Nexstar CEO Perry Sook said a show called The Hill will debut on NewsNation by year end, building on the 2021 acquisition of the Beltway-focused digital asset as it builds up content on the news network he said is showing “green shoots.”
“We will have a show on the air before the end of year called The Hill because we own the digital asset The Hill, and that will be necessarily kind of a Washington, D.C. panel type show,” Sook said on a call after strong first-quarter financials. “But I don’t think you will see the entire lineup made up of those,” he said as the network works on a “a smart mix” of programming and a nonpartisan one.
Rating are “small but growing. This is a marathon, not a sprint. We think it’s a great environment for smart viewers to come and be informed and not pandered to, and a smart environment for advertisers because the product is professionally produced and definitely not toxic,” Sook said.
NewsNation started in 2020 as primetime new block on WGN America, which was rebranded in March of 2021 and has expanded to other dayparts. It’s up to 60 hours a week of original content.
NewsNation benefits from Nexstar’s position as the biggest U.S. owner/operator of TV stations. For example, he said, the network was early on the scene with interviews in the recent drama involving former corrections officer (Vicky White) on the run with a convict (Casey White). “That would not have been possible without contacts in Hunstsville, Alabama [near] where the jailbreak occurred, and then in Evansville, Indiana, where we have stations.” (Vicky White died from self-inflicted gunshot injuries when the pair was arrested yesterday.)
Nexstar saw net profit jumped 26% to $251 million on revenue rose 8.6% to $1.2 billion driven by stronger advertising and distribution. Ad sales of $452 million were up 8.3%. That was split between core advertising, up 4% to $428 million, led by entertainment, and political, which surged well over threefold to nearly $24 million. Political is set to surge this year with expected record spending in midterm elections in battleground states. The funds mostly roll in between Labor Day and Election Day.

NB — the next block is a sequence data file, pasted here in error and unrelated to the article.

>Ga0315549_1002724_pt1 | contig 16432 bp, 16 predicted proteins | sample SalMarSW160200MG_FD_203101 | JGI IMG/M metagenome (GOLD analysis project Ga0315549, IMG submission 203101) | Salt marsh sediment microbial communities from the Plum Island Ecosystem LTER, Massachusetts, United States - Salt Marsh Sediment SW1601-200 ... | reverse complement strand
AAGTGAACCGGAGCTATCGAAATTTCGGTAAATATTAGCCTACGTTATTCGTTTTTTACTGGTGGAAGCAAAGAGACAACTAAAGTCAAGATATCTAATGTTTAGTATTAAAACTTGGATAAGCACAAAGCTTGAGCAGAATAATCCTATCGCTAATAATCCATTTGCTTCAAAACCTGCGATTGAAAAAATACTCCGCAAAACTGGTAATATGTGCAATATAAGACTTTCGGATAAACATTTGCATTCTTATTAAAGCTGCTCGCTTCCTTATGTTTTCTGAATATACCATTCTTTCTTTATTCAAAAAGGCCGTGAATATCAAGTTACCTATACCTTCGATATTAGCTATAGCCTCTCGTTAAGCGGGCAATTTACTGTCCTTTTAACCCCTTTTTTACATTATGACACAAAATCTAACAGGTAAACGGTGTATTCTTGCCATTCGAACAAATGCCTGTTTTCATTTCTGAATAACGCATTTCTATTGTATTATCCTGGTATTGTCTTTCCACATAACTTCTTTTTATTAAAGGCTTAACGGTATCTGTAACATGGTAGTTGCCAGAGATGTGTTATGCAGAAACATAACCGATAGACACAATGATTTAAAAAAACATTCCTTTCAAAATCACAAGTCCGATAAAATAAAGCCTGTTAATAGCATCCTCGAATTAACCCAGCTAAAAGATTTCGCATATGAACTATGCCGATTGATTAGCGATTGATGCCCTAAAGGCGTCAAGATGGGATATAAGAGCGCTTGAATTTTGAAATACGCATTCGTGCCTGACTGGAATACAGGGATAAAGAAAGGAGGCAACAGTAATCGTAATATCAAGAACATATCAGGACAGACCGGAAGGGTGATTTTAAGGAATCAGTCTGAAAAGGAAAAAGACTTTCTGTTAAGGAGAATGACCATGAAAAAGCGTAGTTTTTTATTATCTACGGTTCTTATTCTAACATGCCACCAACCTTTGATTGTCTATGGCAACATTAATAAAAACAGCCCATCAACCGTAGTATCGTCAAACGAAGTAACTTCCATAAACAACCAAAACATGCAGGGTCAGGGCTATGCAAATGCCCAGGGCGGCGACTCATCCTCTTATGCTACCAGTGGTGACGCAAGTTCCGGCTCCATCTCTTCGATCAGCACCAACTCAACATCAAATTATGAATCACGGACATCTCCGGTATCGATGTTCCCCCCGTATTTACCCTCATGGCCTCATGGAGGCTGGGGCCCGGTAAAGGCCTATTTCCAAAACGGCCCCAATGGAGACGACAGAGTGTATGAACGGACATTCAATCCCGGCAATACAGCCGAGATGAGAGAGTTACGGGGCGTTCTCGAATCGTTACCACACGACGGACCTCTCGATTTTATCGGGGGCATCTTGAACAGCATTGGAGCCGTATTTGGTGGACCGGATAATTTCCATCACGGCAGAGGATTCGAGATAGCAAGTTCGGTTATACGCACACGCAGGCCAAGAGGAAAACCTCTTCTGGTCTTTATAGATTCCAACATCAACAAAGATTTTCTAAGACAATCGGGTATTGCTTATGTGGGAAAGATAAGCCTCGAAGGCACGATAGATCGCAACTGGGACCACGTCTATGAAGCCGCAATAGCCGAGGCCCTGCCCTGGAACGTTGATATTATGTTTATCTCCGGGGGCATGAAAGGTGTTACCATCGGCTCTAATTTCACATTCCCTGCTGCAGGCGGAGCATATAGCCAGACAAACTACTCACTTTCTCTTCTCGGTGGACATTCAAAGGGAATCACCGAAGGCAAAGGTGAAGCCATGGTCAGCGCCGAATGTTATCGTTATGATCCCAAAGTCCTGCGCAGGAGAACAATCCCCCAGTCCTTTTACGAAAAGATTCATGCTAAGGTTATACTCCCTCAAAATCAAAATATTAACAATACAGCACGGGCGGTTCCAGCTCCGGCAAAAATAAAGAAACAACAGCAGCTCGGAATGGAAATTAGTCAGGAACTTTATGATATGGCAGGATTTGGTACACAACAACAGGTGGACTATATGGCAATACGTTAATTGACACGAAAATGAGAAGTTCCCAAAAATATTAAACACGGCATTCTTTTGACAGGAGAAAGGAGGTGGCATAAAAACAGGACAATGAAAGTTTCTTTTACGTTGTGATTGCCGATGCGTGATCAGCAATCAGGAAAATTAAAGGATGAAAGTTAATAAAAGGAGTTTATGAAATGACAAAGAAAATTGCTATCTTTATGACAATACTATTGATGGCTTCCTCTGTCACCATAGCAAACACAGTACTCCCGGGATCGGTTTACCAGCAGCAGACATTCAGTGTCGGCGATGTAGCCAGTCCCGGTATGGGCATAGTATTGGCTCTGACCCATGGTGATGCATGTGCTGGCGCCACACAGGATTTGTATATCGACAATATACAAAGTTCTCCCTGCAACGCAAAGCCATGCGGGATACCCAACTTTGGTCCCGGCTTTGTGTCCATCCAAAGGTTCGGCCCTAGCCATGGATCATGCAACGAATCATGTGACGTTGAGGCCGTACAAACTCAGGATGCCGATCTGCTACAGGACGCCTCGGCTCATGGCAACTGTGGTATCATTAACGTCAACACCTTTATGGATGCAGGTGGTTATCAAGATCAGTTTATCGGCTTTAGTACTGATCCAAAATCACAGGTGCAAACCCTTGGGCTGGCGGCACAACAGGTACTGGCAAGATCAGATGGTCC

Digital revenue increased 18.5% year-over-year to about $79 million including contribution from The Hill.
The stock, which has fared better than others in the media space, is up more than 4% today at $159. Sook highlighted the company as a steady performer amid volatile markets, high inflation, rising interest rates and supply chain disruptions. Beyond core advertising and steady distribution revenue, sports betting is a growing contributor to sales as states legalize it and ATSC 3.0, the next generation terrestrial broadcast system, a big opportunity in coming years.
Nexstar executives said the company, which has a strong financial position, always considers attractive M&A but didn’t mention — and wasn’t asked about — the CW. Reports had surfaced early this year that CW co-parents ViacomCBS and the former WarnerMedia were considering selling a controlling stake with Nexstar, as the largest affiliate group, among interested buyers. WarnerMedia merged with Discovery last month.